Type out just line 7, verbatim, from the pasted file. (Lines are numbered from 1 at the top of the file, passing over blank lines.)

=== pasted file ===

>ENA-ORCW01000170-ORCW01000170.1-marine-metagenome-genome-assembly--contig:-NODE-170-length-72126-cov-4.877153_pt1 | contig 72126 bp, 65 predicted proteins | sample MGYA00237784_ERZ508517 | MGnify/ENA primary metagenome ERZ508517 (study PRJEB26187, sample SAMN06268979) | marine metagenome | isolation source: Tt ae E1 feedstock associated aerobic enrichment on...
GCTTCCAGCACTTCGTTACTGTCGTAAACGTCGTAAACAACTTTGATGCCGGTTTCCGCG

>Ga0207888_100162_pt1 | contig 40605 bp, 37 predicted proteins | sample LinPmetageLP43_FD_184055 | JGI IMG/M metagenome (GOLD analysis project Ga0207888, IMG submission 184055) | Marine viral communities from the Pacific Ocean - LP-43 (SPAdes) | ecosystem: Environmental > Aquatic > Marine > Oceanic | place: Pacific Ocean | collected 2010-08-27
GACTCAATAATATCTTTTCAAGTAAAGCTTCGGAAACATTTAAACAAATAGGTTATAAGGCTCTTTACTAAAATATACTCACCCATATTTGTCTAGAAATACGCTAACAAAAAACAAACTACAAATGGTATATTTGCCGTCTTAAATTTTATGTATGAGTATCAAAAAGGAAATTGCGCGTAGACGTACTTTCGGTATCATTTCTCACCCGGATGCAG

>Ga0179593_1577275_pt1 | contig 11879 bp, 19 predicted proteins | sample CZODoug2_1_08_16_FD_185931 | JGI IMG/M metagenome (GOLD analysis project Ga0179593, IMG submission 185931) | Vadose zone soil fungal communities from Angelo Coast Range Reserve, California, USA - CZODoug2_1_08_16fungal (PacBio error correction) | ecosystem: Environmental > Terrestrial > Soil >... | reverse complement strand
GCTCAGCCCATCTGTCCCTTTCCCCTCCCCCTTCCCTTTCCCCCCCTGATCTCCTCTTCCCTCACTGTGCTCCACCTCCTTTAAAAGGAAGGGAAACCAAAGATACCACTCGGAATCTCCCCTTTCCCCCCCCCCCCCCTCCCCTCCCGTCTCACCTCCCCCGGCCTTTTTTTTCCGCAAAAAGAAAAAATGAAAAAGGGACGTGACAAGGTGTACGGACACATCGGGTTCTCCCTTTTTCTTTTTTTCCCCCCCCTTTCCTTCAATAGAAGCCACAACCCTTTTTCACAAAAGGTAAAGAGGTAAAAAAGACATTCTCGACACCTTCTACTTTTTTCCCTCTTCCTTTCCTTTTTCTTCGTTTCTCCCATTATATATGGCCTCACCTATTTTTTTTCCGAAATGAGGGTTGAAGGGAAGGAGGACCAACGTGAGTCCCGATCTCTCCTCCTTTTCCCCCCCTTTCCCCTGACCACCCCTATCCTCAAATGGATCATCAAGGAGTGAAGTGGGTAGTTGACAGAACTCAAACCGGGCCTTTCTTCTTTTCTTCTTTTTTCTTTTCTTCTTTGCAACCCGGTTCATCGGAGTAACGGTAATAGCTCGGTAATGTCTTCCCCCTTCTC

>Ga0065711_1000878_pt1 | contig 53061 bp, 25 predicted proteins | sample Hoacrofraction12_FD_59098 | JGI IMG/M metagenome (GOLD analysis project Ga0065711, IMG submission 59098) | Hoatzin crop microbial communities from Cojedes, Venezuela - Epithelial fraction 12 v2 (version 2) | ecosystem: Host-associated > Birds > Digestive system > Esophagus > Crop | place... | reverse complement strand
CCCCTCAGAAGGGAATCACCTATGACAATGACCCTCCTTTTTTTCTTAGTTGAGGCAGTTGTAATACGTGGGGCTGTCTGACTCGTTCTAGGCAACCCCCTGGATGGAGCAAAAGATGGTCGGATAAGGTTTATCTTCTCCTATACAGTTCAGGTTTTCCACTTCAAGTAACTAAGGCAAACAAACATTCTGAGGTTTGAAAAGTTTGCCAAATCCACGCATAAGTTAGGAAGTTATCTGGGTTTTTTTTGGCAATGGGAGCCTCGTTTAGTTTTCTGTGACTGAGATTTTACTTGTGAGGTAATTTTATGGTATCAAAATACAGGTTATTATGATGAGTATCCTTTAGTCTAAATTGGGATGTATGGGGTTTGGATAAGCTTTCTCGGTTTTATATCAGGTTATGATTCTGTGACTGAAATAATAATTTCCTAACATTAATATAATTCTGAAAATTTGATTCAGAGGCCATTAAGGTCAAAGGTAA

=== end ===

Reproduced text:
>Ga0065711_1000878_pt1 | contig 53061 bp, 25 predicted proteins | sample Hoacrofraction12_FD_59098 | JGI IMG/M metagenome (GOLD analysis project Ga0065711, IMG submission 59098) | Hoatzin crop microbial communities from Cojedes, Venezuela - Epithelial fraction 12 v2 (version 2) | ecosystem: Host-associated > Birds > Digestive system > Esophagus > Crop | place... | reverse complement strand